As the rats get access to more and more food, they begin to thrive, and multiply, with incredible speed. According to Love, one female rat can have three or more litters annually and five to eight infants per litter. A female rat can become pregnant again within 40 hours of having babies.

“So once they’re known to establish themselves in a particular geographic location, unfortunately, there’s not much reversing that cycle that can take place no matter how many pest control companies you have in a given area,” says Love. “They reproduce at such a quick rate that they quickly grow out of control.”

The NC Department of Agriculture and Waldvogel agree that another advantage rats have is adaptability. They thrive in our marshlands, but once they populate and take over an area, they expand their homes to houses and vacant vacation rentals, especially in the winter.

“As development expands, rats can more readily adapt to these changes in habitat, but many potential rodent predators” (such as owls, hawks, and other birds of prey, as well as foxes, snakes, feral cats and occasionally raccoons) “may also be displaced and move elsewhere or be eliminated,” says Waldvogel. “That leaves the rodent population unchecked except for human intervention.”

According to Love, rat populations are affected by efforts to control their predators, pointing to programs across Eastern NC to control feral cats, and a reintroduction of coyotes, who prefer cats as prey. He also notes that people’s affinity for feeding feral cats makes them less motivated to hunt and kill rats.

Love says recently he had a customer in Corolla that had to pay $40,000 in damages to their plumbing and electrical as a result of damage done by rats. He knew of another case in Virginia Beach where the rats ate through the electrical wires causing an electrical fire that burnt the entire house down.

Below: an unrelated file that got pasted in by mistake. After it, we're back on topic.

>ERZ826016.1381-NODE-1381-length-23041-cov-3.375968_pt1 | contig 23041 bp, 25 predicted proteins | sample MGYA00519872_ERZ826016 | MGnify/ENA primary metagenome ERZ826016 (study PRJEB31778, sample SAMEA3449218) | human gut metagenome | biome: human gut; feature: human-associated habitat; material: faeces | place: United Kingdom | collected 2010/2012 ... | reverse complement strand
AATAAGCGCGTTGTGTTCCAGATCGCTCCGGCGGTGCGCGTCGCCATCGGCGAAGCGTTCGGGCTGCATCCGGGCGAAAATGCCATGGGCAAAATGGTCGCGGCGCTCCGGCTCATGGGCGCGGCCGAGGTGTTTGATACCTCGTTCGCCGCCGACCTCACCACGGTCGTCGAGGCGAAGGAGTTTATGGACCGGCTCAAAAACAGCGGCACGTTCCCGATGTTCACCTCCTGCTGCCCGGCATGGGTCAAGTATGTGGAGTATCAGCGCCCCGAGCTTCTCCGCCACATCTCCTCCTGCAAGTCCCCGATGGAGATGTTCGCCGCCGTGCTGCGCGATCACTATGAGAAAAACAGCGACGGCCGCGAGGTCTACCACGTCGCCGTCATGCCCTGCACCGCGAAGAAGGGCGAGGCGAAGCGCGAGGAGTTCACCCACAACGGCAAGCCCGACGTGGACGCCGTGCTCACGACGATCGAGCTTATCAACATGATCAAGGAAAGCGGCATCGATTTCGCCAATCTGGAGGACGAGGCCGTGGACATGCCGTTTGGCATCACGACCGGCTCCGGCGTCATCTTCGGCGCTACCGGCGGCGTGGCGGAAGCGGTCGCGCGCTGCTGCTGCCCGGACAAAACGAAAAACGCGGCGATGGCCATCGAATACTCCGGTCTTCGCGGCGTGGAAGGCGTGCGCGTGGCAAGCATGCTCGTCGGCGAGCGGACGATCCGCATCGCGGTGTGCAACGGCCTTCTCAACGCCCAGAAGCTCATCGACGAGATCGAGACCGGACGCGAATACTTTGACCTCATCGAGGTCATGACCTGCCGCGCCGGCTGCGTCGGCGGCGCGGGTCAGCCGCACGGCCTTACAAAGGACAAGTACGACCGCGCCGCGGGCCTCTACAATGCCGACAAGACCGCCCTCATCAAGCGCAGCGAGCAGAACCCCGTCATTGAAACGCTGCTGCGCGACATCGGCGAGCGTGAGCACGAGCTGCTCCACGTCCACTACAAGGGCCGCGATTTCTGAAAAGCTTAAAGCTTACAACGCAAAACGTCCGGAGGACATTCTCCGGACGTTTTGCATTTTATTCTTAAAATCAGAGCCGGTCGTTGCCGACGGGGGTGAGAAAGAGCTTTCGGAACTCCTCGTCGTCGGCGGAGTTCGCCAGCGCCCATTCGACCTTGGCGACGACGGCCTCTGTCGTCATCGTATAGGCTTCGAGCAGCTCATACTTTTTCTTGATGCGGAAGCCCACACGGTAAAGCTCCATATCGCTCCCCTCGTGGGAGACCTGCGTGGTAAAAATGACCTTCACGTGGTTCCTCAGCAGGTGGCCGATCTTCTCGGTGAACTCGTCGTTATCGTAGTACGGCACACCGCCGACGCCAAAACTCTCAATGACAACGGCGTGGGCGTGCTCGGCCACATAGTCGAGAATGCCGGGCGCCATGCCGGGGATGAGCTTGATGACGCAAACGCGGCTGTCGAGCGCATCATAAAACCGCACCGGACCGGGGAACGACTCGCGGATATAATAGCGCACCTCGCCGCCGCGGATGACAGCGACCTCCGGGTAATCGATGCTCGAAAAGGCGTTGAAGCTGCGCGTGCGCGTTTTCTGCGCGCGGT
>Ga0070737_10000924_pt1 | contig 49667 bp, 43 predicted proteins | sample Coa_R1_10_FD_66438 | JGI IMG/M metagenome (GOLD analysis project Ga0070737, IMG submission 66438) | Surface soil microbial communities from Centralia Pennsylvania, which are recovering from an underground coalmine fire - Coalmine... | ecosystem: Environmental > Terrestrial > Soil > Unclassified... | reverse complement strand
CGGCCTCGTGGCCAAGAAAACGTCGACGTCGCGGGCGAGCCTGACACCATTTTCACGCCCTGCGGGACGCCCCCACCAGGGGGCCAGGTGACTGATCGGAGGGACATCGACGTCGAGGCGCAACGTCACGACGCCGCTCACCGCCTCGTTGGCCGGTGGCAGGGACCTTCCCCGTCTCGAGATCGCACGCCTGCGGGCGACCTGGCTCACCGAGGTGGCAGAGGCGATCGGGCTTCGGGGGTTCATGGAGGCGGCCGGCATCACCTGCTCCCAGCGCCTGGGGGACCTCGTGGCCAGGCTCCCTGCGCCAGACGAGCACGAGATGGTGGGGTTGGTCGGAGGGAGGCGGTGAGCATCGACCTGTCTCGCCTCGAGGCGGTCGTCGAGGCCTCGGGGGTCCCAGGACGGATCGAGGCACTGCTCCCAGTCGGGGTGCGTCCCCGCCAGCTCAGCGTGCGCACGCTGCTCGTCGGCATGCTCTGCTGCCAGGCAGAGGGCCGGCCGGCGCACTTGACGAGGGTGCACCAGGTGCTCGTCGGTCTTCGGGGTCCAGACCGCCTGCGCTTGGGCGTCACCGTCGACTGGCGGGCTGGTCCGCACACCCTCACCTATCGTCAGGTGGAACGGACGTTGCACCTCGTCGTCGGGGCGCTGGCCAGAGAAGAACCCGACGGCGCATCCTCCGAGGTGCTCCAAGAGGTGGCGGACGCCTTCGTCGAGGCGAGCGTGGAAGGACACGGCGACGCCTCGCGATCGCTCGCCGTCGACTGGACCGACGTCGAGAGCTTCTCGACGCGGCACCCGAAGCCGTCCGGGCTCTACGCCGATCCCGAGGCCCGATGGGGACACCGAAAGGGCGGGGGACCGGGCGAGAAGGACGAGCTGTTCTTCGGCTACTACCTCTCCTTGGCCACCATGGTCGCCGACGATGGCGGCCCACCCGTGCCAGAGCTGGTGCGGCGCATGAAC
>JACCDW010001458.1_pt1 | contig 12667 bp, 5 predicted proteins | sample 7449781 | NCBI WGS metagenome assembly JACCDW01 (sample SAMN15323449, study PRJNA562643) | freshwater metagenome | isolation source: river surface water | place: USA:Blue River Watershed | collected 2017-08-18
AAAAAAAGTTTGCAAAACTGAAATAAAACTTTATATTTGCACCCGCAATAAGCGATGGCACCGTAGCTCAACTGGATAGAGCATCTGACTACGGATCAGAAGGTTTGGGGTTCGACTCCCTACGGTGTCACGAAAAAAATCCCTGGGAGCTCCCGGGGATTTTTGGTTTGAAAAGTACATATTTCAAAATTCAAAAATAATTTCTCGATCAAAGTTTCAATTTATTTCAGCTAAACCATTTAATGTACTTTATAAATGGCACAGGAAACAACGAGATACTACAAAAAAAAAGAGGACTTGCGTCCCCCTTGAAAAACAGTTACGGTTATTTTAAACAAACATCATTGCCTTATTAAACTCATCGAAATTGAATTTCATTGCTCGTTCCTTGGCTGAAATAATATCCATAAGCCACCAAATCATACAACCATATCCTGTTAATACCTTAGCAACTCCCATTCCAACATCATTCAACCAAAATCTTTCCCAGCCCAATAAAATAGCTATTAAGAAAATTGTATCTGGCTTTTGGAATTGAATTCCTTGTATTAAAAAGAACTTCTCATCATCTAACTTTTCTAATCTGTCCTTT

“The damage can be catastrophic,” says Love.

According to Love, the most effective means of mitigating some of the damage rats can do to property is to effectively block them from the premises. That means identifying potential entry points into the structure and effectively sealing them off with products and devices that prohibit them from gaining entry. He also mentions eliminating low-hanging branches close to your home that rats can crawl onto.

“When rodents are a significant problem, I believe that it is best to contact a pest control professional who can help build a community-wide plan as opposed to a patchwork of small and potentially ineffective participants,” says Waldvogel, who adds that a plan for solving the problem has to be multifaceted and include trapping and habitat modification. He also notes the importance of doing it in a way that does not endanger other wildlife, pets or children.

But Love says the problem won’t be fixed until officials take measures to reduce their numbers, explaining that once these rats establish themselves in a particular geographic location, there’s no reversing that cycle no matter how many pest control companies you have in a given area.

“They reproduce at such a quick rate that they quickly grow out of control,” says Love. “They’re very intuitive little creatures, and they will find their way into new areas. And once they’re there, if there’s plentiful food source, enough harborage, and not enough natural predators, they’re going to establish themselves. And they’re likely not going anywhere anytime soon.”



Comments

  • Obxer

    I saw a rat run across the street from speedway to manteo coa this week. First I thought it was a squirrel but definitly a rat in the middle of the day lol

    Saturday, Jan 27 @ 8:59 pm
  • Wanda

    Feral cats need regular food too not just rats! Treat your outside cat or cats good and they will be good to you and take care of those rats …

    Sunday, Feb 4 @ 7:47 pm